Fashion and food seem like vastly different industries, but to designer Gabriela Hearst and chef Daniel Humm, there are surprising similarities—from the principles of prioritizing quality materials (or ingredients) to the cadence of working on a seasonal schedule. Another big commonality? Both see themselves as having a responsibility to innovate and use their voices to make their industries more sustainable.
“There were times where it wasn’t clear if we could reopen Eleven Madison Park [during the height of the pandemic],” Humm, chef and owner of the New York-based hospitality group Make It Nice, which is behind both Eleven Madison Park and Eleven Madison Home, said on a panel at the Fast Company Innovation Festival Tuesday. The iconic fine dining eatery, once named the best restaurant in the world, was closed for 15 months and nearly went bankrupt.
“When it was clear that there was a path forward, there was no way I would go back to what we did,” Humm continued. “I didn’t think, creatively, the world needed another butter-poached lobster or suckling pig or lavender-roasted duck. The world really needed innovation, because you don’t need to dig very deep to know that we’re running out of our resources.”
Animal products are more resource-intensive than plant-based foods, with meat and dairy requiring more land, using more water, and producing more emissions. That’s why when Eleven Madison Park reopened after its pandemic closure, it did so with an entirely vegan menu.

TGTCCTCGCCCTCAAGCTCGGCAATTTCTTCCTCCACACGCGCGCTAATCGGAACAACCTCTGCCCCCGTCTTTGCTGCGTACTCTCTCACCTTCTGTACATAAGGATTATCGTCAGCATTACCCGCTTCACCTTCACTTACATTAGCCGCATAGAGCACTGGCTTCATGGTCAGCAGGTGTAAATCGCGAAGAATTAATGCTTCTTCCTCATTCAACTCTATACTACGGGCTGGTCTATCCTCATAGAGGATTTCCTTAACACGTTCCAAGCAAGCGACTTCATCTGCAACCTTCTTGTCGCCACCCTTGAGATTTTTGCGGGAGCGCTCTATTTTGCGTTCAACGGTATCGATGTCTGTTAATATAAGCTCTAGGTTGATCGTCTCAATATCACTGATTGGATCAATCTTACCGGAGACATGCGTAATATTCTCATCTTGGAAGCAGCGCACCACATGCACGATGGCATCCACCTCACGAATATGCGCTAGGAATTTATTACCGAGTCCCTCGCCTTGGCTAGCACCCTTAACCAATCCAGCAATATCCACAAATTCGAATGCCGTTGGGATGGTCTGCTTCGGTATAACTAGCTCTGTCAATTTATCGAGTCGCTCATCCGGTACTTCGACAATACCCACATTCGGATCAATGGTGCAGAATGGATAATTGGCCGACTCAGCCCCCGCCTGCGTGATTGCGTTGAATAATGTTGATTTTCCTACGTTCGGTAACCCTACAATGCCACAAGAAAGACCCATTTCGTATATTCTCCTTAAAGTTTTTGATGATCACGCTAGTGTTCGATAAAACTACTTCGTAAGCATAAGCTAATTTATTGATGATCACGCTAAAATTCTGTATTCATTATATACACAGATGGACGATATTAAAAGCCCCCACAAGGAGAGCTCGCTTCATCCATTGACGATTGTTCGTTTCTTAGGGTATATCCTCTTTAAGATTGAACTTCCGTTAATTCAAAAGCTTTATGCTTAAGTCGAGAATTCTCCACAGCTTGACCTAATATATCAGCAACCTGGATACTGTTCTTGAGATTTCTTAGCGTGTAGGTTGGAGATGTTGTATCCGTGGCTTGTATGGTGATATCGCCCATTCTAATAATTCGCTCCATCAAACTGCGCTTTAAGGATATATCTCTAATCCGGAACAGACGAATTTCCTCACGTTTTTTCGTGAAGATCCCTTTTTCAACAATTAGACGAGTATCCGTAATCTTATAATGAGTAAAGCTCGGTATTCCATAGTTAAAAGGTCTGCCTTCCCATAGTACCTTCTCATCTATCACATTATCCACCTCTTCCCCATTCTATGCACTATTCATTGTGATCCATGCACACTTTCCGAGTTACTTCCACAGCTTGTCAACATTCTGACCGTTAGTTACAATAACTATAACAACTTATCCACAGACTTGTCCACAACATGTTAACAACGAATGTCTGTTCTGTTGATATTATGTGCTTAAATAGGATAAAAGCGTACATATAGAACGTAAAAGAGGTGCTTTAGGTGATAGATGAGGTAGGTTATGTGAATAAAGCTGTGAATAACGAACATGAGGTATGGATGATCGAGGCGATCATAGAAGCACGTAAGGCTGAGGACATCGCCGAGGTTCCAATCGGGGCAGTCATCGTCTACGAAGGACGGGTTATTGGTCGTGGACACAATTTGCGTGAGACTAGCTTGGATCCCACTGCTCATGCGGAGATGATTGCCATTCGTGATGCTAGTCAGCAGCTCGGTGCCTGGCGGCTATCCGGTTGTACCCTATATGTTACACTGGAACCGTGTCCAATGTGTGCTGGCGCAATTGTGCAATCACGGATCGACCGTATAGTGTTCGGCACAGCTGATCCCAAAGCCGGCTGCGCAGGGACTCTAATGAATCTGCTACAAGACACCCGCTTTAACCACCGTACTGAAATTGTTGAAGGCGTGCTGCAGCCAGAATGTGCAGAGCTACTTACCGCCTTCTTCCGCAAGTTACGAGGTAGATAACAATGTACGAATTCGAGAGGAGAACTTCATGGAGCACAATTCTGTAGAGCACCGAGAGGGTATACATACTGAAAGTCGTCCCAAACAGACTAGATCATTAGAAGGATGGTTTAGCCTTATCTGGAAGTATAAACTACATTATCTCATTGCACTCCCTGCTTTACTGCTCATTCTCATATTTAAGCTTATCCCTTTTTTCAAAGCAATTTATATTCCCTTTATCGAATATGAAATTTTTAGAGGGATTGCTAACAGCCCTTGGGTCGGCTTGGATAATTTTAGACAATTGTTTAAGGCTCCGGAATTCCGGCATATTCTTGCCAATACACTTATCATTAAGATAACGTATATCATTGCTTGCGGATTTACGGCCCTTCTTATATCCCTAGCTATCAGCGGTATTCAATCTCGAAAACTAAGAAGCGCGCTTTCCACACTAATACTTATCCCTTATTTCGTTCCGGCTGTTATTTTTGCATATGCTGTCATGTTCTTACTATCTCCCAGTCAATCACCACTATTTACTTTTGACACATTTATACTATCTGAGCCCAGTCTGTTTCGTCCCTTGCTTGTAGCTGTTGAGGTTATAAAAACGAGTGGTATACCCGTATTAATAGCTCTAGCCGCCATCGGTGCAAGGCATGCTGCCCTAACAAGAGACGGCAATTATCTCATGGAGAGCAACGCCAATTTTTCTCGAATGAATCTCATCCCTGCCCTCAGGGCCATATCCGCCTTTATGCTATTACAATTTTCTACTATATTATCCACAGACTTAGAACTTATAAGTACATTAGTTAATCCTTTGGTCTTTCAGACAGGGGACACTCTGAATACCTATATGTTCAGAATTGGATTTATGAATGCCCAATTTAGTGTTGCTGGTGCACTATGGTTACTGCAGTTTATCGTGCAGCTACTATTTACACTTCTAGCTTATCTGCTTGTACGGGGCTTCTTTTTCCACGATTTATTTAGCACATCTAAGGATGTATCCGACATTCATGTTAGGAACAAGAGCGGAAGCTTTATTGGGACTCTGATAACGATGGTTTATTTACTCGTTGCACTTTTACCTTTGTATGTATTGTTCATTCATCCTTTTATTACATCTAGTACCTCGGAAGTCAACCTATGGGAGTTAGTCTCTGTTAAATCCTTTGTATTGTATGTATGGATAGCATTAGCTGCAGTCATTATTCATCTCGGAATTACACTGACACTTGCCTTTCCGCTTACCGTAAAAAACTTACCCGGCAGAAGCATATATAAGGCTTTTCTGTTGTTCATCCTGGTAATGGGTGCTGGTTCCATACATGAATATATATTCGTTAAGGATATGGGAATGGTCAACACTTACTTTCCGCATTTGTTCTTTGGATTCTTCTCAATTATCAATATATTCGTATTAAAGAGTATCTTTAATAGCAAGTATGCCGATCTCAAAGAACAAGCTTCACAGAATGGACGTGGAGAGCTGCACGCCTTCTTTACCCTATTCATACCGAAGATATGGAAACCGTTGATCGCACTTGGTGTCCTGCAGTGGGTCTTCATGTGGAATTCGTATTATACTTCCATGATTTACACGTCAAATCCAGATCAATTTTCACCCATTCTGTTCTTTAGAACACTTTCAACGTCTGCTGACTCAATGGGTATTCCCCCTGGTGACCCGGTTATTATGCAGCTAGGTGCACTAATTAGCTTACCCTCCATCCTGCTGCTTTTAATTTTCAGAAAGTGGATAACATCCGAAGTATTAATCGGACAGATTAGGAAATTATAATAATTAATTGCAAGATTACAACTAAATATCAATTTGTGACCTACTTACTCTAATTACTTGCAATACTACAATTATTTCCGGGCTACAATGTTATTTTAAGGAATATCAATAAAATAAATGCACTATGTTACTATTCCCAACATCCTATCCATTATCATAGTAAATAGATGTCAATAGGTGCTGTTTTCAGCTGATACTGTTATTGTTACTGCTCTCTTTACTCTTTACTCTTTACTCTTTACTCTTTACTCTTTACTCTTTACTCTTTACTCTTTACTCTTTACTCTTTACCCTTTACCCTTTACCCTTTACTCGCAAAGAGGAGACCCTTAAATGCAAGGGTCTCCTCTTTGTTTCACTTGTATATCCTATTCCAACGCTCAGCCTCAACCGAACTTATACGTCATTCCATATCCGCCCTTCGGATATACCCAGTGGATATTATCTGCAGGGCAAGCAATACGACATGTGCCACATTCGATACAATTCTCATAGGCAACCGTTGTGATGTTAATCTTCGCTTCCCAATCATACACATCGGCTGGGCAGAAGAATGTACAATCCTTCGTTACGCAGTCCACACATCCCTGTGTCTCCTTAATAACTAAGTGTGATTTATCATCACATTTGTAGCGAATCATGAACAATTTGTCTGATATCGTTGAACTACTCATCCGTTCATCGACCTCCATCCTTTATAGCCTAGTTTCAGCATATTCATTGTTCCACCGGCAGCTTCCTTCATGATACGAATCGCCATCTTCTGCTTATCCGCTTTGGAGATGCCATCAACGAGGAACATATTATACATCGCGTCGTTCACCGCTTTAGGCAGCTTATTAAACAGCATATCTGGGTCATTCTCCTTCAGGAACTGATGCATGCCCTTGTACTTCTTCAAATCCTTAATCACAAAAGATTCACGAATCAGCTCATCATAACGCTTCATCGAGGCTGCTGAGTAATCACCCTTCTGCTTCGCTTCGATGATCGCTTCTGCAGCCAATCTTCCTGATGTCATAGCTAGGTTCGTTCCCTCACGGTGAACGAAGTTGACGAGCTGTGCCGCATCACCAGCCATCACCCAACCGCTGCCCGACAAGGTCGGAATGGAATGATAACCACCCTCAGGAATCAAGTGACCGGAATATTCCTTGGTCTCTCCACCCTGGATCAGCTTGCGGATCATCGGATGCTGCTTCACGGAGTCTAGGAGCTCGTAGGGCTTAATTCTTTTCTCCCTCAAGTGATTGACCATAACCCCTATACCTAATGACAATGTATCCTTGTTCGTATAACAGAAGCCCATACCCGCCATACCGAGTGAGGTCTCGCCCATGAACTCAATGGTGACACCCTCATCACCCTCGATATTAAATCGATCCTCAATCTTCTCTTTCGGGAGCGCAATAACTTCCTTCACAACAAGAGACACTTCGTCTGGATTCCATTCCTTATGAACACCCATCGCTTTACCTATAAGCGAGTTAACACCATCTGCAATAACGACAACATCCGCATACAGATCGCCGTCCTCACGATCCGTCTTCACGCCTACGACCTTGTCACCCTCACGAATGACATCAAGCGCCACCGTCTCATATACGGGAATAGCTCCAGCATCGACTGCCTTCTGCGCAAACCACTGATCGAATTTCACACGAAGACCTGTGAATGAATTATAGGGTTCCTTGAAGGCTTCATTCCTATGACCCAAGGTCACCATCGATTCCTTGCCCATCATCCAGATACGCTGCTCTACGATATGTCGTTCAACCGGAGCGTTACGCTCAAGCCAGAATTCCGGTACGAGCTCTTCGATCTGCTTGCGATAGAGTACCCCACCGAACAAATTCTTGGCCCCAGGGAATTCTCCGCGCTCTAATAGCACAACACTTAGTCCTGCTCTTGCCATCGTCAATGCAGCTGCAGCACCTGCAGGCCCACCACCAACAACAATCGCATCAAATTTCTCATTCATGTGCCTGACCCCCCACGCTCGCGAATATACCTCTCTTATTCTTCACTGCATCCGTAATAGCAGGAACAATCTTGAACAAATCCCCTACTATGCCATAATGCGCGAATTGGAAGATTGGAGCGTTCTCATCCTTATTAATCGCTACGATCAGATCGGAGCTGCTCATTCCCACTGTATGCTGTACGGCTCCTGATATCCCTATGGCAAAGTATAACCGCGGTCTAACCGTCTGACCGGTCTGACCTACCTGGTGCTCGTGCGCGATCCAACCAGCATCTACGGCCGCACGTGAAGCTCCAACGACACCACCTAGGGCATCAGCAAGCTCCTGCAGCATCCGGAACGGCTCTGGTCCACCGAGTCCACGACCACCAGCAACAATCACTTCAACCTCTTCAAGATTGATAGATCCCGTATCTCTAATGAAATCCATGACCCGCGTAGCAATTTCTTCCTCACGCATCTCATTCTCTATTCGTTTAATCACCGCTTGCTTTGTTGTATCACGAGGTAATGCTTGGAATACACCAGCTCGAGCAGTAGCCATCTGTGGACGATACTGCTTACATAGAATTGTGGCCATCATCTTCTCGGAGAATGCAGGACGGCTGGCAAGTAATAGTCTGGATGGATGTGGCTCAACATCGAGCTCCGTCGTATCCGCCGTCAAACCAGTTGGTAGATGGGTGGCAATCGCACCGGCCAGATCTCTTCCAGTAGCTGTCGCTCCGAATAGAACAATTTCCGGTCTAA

Resources are top of mind for Hearst, too. As founder and creative director of her eponymous brand, Hearst has shifted her operations to include biodegradable packaging; moved away from cotton because of the pesticides involved, which impact biodiversity; and focused on using merino wool—sourced from her own ranch in Uruguay.
Hearst is also the creative director of luxury fashion house Chloé, where she has collaborated with the nonprofit Sheltersuit to produce a line of bags and coats made from upcycled materials. Chloé used sales to finance Sheltersuits and its wind- and waterproof jackets, with a sleeping bag attachment, for people experiencing homelessness.
As of October 2021, Chloé had become the first luxury fashion house to earn a B Corporation certification.
Though Hearst and Humm have both accumulated various creative successes in their respective industries, they’ve also both faced criticism for their innovations. Initially, Eleven Madison Park’s plant-based menu was panned by some critics. When Hearst used deadstock fabric in her namesake brand’s first runway show, “People were like, ‘Don’t use the word deadstock with luxury,'” she said at the Festival.
These days the use of deadstock fabric is common in the fashion industry, even at luxury brands. Veganism is reportedly growing in popularity, too, as more people realize meat production, at its current level, is unsustainable.
Change is hard, though—and incremental. “I think we live in a world, unfortunately, where you start making change, the critics come at you saying, ‘Well, you’re changing this, but why are you not changing that?’ And that’s the whole thing about change. You can’t be perfect from day one,” Humm said.
Although they are aware that not everyone can afford a meal at Eleven Madison Park or a piece of clothing from Chloé, Humm and Hearst believe they can use their prominent positions to help shape a more sustainable future.
“I think people do aspire for beauty and magic, and therefore certain companies—luxury companies—have a real voice and a real role to play and a responsibility,” Humm said. “The more creatives [we have] thinking about this, the more beautiful and delicious our future will be.”